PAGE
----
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After a recent violin recital, my husband approached my son’s teacher.

“These are such talented kids,” he said.

The teacher looked at him and frowned.

“Talent has nothing to do with it,” she said. “It’s about hard work and good technique.”

A mentee of the famed Shinichi Suzuki, my son’s teacher has adopted the core of Suzuki’s philosophy — that every child is capable of becoming an excellent musician.

Suzuki is famous for launching thousands of pint-sized kids into the throes of music performance. But for him, it wasn’t about the violin. He believed that anyone, through repetition, correct technique and continual listening, could become a proficient musician.

“Talent is no accident of birth," Suzuki once said. "In today’s society a good many people seem to have the idea that if one is born without talent, there is nothing he can do about it; they simply resign themselves to what they consider to be their fate.”

Like Suzuki, I dislike the word “talent.” By definition, talent means “a special natural aptitude or skill.” It implies that people spring from the ground knowing how to draw, sing, create computer code, repair an engine or kick a soccer ball.

Carol Dweck, a psychologist at Stanford, is famous for coining what she calls the “growth mindset.” Those with a growth mindset are willing to learn, make mistakes and stretch themselves over and over again.

On the opposite end are those with a “fixed mindset.” These are the ones who say, “I’m not good at math.” They pigeon-hole themselves into a series of cans and cannots. By so doing, they limit, or “fix” their own capabilities.

When my oldest son was about 3 years old, I called my mom on the phone, completely discouraged.

“He doesn’t have it,” I said in despair. “He’s completely tone-deaf.”

“It” was the strong musical thread that runs through our family. We all sing and play instruments. Before having children, I envisioned myself as something of a Maria Von Trapp, with my little entourage of musicians. Given my love of music, I felt sure my own kids would emerge from the womb singing three-part harmony.

Instead, I found that my son was unable to carry a tune, or match me note-for-note.

“Just wait,” my wise mother said. “Your brothers weren’t great singers when they were little.”

I took my mom’s advice. I waited.

And we waded, through seven years of piano lessons. And we sang in church. And every time my kids fought in the car (which is all the time) we made them sing Primary songs. And lo and behold, not only is my son not tone-deaf, he has a decent musical ear. He can hammer out “The Entertainer” on the piano and harmonize in a choir. And he loves, loves music.

I can say for a fact that this particular son wasn’t born with innate talent. He is no piano virtuoso. (Just ask his long-suffering piano teacher.) But he is a capable musician simply through repetition and exposure.

When a kid begins Suzuki violin, he starts by learning how to stand with his feet apart, hold a bow and rest a violin on his shoulder. He does this for months before he ever plays a single note.

When he does play that first quivering melody, it is “Twinkle, Twinkle, Little Star,” over and over, in several different rhythms. In the meantime, he listens to the music over and over again. When he progresses to other songs, he starts each one by learning special “spots,” which are really just progression techniques.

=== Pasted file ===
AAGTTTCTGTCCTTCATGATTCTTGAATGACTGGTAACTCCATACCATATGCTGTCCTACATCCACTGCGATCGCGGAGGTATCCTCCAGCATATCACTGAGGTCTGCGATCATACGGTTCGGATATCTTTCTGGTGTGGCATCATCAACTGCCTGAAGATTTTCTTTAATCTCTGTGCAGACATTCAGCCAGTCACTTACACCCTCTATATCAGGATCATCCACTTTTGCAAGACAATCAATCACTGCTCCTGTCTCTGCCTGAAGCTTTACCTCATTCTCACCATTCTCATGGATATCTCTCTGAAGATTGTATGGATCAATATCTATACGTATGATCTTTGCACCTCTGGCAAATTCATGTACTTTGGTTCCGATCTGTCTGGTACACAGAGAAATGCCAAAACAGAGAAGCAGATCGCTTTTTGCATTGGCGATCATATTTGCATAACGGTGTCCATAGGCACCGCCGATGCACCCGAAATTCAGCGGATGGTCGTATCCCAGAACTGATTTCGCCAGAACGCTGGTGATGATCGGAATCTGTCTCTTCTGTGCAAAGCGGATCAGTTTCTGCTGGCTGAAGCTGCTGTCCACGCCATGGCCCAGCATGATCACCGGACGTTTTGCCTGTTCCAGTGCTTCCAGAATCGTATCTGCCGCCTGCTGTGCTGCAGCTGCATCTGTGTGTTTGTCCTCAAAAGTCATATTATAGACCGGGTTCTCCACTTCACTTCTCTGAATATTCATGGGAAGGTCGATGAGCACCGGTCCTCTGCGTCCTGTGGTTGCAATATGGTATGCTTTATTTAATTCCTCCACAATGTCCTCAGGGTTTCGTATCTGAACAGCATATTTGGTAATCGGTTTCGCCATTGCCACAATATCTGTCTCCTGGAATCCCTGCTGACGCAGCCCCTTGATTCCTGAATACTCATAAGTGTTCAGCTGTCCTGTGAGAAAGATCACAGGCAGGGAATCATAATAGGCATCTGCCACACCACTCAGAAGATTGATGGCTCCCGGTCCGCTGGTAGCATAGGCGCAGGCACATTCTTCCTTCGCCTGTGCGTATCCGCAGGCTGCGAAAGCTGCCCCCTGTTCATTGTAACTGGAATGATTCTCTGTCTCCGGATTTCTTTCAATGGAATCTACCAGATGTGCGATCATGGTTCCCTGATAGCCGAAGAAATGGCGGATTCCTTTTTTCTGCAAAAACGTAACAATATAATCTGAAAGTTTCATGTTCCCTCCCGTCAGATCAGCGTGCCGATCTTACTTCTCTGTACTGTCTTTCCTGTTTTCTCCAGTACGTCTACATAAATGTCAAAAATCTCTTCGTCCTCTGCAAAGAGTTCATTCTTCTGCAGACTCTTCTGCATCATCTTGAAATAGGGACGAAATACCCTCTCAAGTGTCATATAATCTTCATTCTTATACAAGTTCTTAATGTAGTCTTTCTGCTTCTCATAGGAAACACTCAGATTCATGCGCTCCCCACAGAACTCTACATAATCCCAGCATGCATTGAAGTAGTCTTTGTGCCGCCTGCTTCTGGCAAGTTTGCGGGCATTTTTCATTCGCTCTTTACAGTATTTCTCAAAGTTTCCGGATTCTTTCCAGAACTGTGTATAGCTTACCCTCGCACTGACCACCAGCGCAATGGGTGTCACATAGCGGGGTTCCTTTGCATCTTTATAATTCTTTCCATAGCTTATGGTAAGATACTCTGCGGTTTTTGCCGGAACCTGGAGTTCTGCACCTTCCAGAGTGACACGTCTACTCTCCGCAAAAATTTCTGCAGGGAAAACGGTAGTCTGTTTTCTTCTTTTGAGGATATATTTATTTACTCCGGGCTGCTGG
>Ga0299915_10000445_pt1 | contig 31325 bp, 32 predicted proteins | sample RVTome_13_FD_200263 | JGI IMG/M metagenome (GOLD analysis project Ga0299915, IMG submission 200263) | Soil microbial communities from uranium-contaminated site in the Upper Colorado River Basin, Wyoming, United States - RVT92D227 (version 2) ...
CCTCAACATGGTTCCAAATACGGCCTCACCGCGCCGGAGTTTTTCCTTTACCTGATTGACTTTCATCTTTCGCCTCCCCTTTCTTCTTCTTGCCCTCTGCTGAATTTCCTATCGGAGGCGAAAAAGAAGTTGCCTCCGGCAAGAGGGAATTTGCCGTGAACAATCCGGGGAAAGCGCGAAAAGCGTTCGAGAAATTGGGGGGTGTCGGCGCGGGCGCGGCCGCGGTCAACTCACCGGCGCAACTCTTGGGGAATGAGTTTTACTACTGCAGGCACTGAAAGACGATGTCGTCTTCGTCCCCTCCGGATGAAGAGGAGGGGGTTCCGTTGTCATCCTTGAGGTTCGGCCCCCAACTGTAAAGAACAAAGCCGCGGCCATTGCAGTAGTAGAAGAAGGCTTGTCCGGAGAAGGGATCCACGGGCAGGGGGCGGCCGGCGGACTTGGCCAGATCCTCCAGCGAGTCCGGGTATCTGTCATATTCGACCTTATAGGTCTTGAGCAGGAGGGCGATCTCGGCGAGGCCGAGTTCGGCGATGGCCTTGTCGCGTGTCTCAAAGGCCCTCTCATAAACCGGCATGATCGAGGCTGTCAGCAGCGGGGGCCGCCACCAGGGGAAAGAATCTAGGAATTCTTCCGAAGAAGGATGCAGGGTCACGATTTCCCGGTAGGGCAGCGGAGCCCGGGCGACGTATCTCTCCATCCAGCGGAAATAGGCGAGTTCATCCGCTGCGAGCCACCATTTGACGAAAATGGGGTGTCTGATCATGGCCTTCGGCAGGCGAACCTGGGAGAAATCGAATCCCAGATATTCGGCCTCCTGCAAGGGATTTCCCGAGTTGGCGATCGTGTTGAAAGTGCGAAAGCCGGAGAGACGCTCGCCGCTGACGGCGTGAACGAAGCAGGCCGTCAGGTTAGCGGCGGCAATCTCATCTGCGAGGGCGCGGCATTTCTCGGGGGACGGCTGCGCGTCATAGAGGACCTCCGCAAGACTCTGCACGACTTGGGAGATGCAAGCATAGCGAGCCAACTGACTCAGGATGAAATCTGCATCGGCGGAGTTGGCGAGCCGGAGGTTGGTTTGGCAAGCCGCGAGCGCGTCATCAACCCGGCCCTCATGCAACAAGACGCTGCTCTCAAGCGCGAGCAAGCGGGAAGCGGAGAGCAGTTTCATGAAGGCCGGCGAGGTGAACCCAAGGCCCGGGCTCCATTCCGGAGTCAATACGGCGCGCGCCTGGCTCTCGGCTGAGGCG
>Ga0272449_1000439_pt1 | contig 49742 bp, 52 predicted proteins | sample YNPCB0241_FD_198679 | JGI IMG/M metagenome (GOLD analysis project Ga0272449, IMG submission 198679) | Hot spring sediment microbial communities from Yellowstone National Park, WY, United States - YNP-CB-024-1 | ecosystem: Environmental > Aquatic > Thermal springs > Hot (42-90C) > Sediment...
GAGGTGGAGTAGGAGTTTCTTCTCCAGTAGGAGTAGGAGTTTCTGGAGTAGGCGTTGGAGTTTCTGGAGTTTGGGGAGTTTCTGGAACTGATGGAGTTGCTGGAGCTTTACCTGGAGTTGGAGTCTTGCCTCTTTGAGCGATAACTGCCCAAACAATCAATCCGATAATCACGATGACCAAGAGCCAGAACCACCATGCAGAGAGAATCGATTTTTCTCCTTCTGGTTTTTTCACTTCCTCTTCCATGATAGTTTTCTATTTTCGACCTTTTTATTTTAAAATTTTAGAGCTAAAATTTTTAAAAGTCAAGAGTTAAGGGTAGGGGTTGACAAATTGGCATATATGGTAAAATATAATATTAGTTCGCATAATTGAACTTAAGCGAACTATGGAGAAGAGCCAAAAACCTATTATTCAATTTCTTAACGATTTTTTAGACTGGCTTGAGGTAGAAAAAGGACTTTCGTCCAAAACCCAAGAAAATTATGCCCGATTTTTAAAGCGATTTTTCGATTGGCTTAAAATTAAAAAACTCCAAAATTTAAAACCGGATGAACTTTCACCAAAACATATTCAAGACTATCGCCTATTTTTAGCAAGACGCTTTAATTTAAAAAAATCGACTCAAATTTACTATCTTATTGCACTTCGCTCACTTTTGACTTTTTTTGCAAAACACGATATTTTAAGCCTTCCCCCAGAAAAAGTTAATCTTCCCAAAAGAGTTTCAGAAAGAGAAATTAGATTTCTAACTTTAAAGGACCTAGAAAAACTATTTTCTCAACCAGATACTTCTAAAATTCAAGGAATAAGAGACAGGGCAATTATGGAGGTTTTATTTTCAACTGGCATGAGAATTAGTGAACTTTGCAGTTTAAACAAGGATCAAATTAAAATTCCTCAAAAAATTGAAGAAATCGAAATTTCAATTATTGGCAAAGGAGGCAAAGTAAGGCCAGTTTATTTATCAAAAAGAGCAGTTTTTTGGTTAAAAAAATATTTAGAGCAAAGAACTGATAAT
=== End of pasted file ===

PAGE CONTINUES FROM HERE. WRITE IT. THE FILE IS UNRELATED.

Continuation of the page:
Progress happens in stair-step fashion. Children not only learn the violin, they learn the growth mindset, that repetition will bring proficiency.

The same technique can be applied to almost anything. In fact, as Dweck points out, humans are born with limitless capability. Just look at a baby learning to walk. They start by crawling, learning that cross-motor development, then progress to standing. When they fall, they get back up and try again.

We expect children to learn to walk. We expect them to learn how to read. We certainly don’t teach our children that some are talented walkers, or talented readers. These are such highly necessary skills that we encourage and clap (and sometimes bribe) until our kids are proficient.

Yet a strange thing happens around the second and third grade. Children begin to pigeon-hole themselves, sometimes with the aid of teachers or parents.

We often do so with the best intentions. We may say things like, “You’re so good at that!” or “You are really smart!” And as Dweck’s extensive research finds, telling a kid they are smart or talented can be most detrimental. Children begin to think that their ability is innate. They become afraid to fail, and therefore afraid to try at all.

The growth mindset can be used for almost anything: kicking a soccer ball, learning to have a good conversation or writing a story. Mindset is not limited by age, gender or race.

I was talking to a recent acquaintance who appeared on "The Biggest Loser" several seasons ago, in which she lost an astonishing 120 pounds.

“What I learned is not how to lose weight,” she told me. “I learned that anything is possible.”

I have another friend who plays the violin in the Minnesota Orchestra. She has three children who all take violin, and who play on her own childhood violins. She tells me her violins are pockmarked in tear stains, evidence of the sometimes-painful process of learning new things.

Suzuki said, “Knowledge is not skill. Knowledge plus ten thousand times is skill.”

Ten thousand times means a lot of falling down. It might mean tears, stutter-stops and a few steps backward. But if we can trust in the process, even the most tone-deaf among us can make the world sing.

Tiffany Gee Lewis lives in St. Paul, Minnesota, and is the mother of four boys. She blogs at thetiffanywindow.wordpress.com. Her email is [email protected].